PACROFI VI - Electronic Program

Fluid Inclusion Constraints on the Mineralizing Fluid from the Composite VHMS and Lode-Gold Deposits at Mt Gibson, Western Australia

Straub, K.T.1, Hagemann, S.G.1, Brown, P.E.1 and Yeats, C.J.2

  1. 1Department of Geology and Geophysics, University of Wisconsin-Madison, Madison, WI 53706
  2. Key Centre for Strategic Mineral Deposits, University of Western Australia, Perth, WA 6907

The base-metal-rich Mt Gibson gold-silver deposits are located in the southern portion of the Archean Yalgoo-Singleton greenstone belt in the Murchison Province of the Yilgarn Craton, Western Australia. The deposits are anomalous compared to other lode-gold deposits of Western Australia as they contain a highly varied sulfide assemblage, few discrete quartz veins and partially stratiform mineralization. Detailed petrographic and structural studies indicate that base-metal rich gold-silver mineralization is likely composite in nature, with early synvolcanic polymetallic volcanic hosted massive sulfide (VHMS) mineralization processes and subsequent overprinting by lode-gold style mineralization (Yeats and Groves, in press). A fluid inclusion study was undertaken in an effort to understand the physico-chemical nature of the fluids present during the two separate mineralizing events.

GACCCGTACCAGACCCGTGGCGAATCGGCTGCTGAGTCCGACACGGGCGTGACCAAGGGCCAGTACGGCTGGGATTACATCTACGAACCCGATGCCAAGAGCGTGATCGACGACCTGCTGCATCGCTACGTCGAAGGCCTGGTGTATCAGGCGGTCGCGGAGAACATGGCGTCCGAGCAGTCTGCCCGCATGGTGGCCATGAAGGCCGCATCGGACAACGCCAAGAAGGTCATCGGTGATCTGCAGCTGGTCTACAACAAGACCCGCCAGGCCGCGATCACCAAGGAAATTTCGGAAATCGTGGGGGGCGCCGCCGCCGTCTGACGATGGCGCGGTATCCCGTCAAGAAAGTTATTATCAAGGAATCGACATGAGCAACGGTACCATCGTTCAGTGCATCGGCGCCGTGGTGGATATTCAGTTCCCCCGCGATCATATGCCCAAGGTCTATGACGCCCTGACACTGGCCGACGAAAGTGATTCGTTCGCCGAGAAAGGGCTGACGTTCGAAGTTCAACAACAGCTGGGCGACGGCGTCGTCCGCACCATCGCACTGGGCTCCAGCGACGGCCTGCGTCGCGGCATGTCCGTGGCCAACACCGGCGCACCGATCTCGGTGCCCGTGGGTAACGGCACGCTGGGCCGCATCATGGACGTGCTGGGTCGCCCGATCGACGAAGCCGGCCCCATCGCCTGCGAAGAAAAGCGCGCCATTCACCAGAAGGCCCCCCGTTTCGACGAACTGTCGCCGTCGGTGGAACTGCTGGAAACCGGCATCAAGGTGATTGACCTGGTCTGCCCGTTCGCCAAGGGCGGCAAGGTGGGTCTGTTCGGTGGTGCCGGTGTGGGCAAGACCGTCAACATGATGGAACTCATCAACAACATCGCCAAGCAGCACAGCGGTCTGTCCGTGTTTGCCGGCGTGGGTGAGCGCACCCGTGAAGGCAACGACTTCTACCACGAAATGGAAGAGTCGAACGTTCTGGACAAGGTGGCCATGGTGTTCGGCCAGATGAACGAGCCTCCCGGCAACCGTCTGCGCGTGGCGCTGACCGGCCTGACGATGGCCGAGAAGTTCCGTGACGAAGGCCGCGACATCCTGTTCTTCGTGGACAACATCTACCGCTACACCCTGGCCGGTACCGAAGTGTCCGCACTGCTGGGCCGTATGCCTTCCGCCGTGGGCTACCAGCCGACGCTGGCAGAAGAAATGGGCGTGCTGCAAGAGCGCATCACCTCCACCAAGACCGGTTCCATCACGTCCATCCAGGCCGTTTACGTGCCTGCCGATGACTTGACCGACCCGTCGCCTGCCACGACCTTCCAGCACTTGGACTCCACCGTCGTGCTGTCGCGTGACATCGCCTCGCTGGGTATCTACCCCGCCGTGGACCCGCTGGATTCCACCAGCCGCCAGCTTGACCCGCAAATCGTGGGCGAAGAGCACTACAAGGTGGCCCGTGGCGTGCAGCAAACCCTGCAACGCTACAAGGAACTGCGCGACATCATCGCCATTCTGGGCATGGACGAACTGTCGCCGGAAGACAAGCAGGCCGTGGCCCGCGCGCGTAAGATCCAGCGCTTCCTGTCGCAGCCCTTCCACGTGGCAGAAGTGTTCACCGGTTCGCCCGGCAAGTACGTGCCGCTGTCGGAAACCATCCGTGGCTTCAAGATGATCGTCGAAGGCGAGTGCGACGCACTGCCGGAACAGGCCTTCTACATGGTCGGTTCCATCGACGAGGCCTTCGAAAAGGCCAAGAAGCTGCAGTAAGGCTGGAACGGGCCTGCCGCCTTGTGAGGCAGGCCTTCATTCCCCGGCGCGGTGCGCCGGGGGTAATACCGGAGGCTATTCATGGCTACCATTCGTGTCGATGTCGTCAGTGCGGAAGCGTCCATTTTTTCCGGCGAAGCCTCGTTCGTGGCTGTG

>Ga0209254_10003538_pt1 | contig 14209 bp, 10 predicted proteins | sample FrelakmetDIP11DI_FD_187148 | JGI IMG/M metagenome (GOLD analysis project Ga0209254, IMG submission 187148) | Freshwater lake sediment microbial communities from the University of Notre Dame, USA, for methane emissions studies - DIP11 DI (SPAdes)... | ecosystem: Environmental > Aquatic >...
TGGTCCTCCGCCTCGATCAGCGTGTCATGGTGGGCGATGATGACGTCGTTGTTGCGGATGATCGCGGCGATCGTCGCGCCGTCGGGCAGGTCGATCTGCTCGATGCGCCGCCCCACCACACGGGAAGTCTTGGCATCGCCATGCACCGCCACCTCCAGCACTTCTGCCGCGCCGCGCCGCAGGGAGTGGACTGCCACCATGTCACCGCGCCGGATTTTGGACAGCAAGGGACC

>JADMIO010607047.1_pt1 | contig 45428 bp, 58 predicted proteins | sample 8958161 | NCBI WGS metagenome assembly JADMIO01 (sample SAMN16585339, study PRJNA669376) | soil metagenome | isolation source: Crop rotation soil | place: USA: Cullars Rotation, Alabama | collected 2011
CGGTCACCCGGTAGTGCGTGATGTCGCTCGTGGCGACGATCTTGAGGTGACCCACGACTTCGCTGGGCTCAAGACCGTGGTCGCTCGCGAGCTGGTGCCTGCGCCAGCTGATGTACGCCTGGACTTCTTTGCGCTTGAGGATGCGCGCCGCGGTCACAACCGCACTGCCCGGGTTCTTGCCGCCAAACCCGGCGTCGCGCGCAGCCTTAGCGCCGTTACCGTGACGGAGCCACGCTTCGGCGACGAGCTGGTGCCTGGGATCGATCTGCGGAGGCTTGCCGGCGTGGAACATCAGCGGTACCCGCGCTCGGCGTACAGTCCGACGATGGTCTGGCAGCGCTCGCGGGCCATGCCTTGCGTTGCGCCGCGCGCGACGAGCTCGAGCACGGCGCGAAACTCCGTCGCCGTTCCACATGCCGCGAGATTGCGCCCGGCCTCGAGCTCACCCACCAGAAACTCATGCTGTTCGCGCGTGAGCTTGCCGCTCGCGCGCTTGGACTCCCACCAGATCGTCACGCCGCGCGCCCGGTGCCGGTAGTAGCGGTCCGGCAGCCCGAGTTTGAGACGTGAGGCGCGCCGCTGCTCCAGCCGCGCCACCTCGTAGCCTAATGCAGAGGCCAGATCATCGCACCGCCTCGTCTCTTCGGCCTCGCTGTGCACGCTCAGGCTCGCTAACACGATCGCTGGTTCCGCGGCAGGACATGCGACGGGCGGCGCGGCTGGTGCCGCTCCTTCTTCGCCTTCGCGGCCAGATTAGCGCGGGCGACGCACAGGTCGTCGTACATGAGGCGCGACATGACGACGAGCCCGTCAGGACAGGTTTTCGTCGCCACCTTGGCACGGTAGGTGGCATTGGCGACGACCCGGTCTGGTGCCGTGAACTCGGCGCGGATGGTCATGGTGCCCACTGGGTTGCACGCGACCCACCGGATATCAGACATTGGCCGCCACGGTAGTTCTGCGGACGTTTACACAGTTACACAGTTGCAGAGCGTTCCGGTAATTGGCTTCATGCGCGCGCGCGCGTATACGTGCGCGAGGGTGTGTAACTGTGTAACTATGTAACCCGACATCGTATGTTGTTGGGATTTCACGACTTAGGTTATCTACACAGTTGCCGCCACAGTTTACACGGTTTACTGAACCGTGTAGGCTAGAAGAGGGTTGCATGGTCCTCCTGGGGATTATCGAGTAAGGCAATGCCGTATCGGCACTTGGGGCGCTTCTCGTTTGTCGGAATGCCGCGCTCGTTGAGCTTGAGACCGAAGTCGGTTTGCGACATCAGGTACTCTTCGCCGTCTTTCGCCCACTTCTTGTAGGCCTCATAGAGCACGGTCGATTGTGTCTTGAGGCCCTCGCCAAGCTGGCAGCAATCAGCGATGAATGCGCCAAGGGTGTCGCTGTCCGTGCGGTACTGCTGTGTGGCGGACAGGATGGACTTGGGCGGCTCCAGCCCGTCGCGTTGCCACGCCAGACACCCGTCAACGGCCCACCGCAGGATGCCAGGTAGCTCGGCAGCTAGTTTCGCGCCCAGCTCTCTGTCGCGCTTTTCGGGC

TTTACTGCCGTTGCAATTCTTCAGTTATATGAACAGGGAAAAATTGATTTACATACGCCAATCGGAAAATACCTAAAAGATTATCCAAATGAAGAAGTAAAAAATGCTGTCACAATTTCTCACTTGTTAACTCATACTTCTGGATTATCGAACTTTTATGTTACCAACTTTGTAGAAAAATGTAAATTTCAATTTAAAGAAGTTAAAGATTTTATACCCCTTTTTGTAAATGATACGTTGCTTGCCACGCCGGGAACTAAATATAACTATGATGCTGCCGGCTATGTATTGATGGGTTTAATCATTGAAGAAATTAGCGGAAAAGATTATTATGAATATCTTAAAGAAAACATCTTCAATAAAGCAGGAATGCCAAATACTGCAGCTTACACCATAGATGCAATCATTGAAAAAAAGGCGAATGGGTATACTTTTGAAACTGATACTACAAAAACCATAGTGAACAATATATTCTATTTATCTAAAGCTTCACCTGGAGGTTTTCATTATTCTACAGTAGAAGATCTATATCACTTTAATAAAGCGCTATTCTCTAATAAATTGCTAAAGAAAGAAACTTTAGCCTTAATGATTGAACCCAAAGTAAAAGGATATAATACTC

Geologic Setting

The "Gibson Anomaly" was defined initially as a lateritic gold deposit in 1983 by Reynolds Australian Gold and has subsequently produced 17 tonnes of gold and 10 tonnes of silver (to September, 1994) from a combination of lateritic and bedrock-hosted ore. Primary mineralization is hosted in mid-amphibolite-facies rocks composed predominately of tholeiitic metabasalts, with lesser magnesian metabasalts and felsic units. Garnet-biotite thermometry has suggested temperatures of 550 +/- 50o C for peak metamorphism (Yeats, 1996). The sequence strikes north to north-northeast, dips steeply and youngs to the east, and is intruded by a post-tectonic granitoid immediately to the east of the minesite. Mineralization is contained within the broad, approximately stratiform, north to north-northeast striking, generally steeply east dipping Mt Gibson shear zone (Yeats and Groves, in press).

Two main hydrothermal alteration events are recorded within the host sequence at Mount Gibson. The first is represented by garnet (spessartine-almandine)-gahnite bearing and corderite-muscovite schists intimately associated with gold mineralization. These assemblages are interpreted to represent the seafloor mineralization and footwall alteration associated with a VHMS-style event (Yeats and Groves, in press). The second alteration event is represented by a syn-deformational, syn-peak metamorphic, shear-hosted quartz-biotite-sulfide assemblage similar to those observed in other Western Australian amphibolite facies lode-gold deposits (Bloem et al., 1994).

Geochronological studies of the deposits also provide evidence for two discrete mineralizing events, although considerable remobilization of metals has been recognized. Pb-isotopic ratios of galena fall into two populations, with Pb/Pb model ages of 3046 +/- 30 Ma and 2772 +/- 30 Ma (Yeats and Groves, in press). In addition, these data are consistent with SHRIMP U/Pb zircon geochronology (2930 Ma and 2627 +/- 13 Ma, Yeats et al., in press). These are within error of data from other Murchison VHMS and lode-gold deposits, respectively (McNaughton et al., 1990).